Episteme 16 (1):92-107 (2019)

Authors
Jie Gao
Zhejiang University
Abstract
One challenge for moderate invariantists is to explain why we tend to deny knowledge to subjects in high stakes when the target propositions seem to be inappropriate premises for practical reasoning. According to an account suggested by Williamson, our intuitive judgments are erroneous due to an alleged failure to acknowledge the distinction between first-order and higher-order knowledge: the high-stakes subject lacks the latter but possesses the former. In this paper, I provide three objections to Williamson’s account: i) his account delivers counterintuitive verdicts about what it is appropriate for a high-stakes subject to do; ii) the high-stakes subject doesn’t need iterated knowledge in order to be regarded as appropriately relying on the relevant proposition in practical reasoning; iii) Williamson’s account doesn’t provide a good explanation of why the high-stakes subject would be blameworthy if she were relying on the relevant proposition in her practical reasoning.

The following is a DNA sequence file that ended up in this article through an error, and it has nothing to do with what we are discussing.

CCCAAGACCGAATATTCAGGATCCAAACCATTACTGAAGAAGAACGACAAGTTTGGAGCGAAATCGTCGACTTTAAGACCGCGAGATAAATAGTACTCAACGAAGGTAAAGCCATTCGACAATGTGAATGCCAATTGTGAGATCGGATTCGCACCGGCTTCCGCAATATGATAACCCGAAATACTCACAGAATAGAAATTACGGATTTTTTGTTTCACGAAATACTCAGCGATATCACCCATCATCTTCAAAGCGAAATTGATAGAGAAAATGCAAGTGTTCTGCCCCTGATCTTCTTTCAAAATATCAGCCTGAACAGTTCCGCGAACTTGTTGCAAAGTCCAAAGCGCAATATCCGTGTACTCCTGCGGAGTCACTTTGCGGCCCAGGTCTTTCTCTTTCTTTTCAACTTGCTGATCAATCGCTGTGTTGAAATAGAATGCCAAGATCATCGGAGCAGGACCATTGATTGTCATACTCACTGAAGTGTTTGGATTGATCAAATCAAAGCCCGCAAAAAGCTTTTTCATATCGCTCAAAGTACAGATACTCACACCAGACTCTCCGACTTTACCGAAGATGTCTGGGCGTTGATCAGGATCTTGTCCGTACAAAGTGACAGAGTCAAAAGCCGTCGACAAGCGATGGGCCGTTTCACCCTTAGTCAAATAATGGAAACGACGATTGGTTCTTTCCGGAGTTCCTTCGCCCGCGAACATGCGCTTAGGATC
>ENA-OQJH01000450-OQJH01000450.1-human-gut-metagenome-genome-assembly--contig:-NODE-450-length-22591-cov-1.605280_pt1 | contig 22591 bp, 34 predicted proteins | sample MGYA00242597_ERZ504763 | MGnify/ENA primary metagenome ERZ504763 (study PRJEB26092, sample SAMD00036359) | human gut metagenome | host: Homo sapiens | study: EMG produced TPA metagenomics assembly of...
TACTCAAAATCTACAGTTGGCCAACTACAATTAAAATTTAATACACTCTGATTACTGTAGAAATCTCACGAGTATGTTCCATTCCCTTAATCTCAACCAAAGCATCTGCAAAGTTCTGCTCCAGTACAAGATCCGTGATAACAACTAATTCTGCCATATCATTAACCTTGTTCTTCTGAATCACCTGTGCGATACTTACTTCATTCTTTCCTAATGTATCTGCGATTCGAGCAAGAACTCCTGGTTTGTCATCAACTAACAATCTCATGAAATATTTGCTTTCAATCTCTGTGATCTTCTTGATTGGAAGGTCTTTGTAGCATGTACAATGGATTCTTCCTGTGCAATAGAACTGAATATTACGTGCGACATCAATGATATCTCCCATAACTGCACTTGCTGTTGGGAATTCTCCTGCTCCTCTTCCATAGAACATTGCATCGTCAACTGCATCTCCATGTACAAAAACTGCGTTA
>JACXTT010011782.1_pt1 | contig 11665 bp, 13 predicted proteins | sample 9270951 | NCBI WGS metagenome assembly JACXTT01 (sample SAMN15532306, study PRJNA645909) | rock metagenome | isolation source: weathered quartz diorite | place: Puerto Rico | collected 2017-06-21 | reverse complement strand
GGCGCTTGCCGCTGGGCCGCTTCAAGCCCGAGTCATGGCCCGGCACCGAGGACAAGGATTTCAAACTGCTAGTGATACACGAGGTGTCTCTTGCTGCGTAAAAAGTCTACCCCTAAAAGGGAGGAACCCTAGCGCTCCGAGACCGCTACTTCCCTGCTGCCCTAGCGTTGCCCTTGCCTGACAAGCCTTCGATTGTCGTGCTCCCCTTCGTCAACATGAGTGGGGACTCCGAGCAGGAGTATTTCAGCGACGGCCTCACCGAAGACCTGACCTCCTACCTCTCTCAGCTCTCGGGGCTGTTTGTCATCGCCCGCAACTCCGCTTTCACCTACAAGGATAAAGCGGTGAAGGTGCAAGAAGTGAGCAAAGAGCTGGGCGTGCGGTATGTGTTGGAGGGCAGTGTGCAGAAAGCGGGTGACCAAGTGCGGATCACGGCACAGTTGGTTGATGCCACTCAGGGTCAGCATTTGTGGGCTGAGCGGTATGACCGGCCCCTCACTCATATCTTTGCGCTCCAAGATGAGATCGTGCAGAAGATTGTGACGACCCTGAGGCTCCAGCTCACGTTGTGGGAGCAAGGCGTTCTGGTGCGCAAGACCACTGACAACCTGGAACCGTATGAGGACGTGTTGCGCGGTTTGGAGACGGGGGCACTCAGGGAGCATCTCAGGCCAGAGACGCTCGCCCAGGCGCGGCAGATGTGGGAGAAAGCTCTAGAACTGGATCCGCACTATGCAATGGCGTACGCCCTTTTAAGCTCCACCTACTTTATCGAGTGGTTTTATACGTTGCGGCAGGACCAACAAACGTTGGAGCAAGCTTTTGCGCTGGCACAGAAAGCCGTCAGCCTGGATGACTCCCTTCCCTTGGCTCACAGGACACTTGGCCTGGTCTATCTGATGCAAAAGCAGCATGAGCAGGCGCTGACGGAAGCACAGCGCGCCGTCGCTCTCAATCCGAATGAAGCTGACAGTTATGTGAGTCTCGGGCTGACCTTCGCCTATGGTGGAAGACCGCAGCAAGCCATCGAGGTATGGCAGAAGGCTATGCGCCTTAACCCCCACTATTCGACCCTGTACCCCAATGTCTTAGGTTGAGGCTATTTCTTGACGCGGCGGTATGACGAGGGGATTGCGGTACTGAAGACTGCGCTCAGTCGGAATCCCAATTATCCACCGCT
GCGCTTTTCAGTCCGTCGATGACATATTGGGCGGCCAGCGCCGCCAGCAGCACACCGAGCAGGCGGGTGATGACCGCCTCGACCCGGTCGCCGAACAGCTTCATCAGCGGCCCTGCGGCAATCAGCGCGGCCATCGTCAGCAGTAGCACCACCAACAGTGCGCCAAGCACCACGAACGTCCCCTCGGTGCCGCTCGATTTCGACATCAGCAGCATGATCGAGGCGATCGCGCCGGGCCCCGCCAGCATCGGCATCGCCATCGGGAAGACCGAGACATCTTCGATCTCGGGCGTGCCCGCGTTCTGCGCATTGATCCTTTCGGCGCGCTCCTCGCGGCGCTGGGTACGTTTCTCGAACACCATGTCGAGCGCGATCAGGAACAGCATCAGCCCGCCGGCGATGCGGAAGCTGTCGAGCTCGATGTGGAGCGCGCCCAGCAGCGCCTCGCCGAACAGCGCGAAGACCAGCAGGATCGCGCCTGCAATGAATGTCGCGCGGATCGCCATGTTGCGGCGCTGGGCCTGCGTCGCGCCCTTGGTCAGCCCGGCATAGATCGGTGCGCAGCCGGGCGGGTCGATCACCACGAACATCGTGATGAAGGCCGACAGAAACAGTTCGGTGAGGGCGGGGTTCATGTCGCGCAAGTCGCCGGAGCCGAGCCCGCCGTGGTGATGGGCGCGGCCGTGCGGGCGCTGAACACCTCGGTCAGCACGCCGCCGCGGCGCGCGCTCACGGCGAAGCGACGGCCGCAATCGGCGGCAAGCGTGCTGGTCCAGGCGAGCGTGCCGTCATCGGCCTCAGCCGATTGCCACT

Keywords practical reasoning  high stakes  higher-order reasoning  higher-order knowledge  Timothy Williamson
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DOI 10.1017/epi.2017.30
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References found in this work BETA

Knowledge and Lotteries.John Hawthorne - 2003 - Oxford University Press.
Knowledge and Action.John Hawthorne & Jason Stanley - 2008 - Journal of Philosophy 105 (10):571-590.
Knowledge and Its Limits.Timothy Williamson - 2000 - Philosophy 76 (297):460-464.

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Refined Invariantism.Jacques‐Henri Vollet - 2020 - Theoria 86 (1):100-127.

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